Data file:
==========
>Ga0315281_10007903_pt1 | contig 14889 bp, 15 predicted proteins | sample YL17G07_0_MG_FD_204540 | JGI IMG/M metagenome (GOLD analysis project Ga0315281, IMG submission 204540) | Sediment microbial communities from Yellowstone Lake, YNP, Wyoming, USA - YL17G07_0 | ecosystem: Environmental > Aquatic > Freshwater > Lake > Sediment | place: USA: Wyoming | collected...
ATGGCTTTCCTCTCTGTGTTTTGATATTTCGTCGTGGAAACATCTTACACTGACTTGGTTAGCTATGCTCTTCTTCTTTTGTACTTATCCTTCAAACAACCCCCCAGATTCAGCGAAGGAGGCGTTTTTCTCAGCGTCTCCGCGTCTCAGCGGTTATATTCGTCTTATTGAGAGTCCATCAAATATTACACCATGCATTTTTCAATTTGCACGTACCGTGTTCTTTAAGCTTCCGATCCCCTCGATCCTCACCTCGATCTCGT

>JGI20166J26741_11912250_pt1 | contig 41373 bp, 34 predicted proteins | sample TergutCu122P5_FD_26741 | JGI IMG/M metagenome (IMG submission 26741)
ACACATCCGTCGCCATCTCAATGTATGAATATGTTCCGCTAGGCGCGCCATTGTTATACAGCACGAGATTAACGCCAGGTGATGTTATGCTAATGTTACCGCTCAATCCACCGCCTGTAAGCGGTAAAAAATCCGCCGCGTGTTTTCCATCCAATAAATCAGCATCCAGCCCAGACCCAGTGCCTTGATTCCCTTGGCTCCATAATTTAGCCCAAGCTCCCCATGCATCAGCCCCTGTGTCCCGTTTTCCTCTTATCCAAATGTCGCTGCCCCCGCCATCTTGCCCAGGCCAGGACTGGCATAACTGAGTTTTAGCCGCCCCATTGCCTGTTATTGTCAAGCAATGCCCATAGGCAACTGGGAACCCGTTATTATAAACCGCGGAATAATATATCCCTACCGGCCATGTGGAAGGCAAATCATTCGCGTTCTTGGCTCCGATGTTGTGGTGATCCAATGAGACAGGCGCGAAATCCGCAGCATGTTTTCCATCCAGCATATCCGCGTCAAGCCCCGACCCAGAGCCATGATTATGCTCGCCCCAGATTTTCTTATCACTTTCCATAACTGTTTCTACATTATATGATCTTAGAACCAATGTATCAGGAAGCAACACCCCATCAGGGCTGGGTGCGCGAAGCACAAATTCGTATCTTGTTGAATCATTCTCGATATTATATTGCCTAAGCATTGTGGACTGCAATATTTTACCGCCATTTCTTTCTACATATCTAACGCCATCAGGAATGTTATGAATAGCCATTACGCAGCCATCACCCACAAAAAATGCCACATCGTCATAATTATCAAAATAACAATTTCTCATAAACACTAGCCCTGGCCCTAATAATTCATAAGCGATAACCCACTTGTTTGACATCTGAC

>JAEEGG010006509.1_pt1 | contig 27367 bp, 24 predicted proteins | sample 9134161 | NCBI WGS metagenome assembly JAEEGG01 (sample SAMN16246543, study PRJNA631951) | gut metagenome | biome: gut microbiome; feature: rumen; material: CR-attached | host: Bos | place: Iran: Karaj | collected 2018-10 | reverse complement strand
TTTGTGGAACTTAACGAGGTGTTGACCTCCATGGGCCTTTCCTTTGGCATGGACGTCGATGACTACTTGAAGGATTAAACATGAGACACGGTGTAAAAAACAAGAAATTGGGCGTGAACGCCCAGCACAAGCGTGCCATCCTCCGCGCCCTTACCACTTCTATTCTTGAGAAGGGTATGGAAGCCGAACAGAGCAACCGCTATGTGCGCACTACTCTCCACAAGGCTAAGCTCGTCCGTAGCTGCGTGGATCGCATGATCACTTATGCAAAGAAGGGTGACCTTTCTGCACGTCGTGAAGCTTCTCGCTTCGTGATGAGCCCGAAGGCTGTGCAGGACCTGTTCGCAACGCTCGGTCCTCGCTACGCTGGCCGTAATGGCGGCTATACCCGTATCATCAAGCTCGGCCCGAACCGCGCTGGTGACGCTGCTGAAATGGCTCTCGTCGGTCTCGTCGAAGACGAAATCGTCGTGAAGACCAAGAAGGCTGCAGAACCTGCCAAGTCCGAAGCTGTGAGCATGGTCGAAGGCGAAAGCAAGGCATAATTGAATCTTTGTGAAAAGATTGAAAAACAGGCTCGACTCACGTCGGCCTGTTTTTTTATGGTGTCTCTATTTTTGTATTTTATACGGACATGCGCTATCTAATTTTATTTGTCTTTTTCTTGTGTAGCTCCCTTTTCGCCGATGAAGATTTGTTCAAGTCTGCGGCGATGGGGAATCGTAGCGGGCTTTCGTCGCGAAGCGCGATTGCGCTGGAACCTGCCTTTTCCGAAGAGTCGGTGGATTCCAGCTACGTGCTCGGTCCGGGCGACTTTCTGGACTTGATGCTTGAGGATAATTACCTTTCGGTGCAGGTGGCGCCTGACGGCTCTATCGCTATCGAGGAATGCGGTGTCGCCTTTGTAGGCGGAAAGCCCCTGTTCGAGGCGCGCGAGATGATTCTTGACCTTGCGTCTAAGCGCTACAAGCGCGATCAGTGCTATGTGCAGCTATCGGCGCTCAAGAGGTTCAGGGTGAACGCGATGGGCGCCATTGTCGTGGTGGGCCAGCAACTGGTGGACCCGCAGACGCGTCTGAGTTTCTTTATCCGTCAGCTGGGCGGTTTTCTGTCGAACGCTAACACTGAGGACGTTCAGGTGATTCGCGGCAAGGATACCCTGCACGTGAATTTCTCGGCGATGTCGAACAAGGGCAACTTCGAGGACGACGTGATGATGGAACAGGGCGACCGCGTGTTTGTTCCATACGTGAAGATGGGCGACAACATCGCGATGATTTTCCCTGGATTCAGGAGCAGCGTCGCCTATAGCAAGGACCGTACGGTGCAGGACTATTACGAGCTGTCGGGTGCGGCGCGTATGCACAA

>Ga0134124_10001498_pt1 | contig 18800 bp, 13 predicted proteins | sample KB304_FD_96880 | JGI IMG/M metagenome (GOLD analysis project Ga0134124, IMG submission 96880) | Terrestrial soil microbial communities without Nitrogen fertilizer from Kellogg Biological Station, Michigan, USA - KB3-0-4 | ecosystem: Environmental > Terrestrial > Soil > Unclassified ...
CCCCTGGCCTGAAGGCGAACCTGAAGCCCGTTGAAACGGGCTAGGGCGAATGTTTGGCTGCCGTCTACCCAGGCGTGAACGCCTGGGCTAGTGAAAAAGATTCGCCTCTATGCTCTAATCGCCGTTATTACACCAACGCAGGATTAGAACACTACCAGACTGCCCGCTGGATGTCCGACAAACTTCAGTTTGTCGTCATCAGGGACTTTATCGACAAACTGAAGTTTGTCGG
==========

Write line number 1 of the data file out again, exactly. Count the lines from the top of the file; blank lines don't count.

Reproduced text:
>Ga0315281_10007903_pt1 | contig 14889 bp, 15 predicted proteins | sample YL17G07_0_MG_FD_204540 | JGI IMG/M metagenome (GOLD analysis project Ga0315281, IMG submission 204540) | Sediment microbial communities from Yellowstone Lake, YNP, Wyoming, USA - YL17G07_0 | ecosystem: Environmental > Aquatic > Freshwater > Lake > Sediment | place: USA: Wyoming | collected...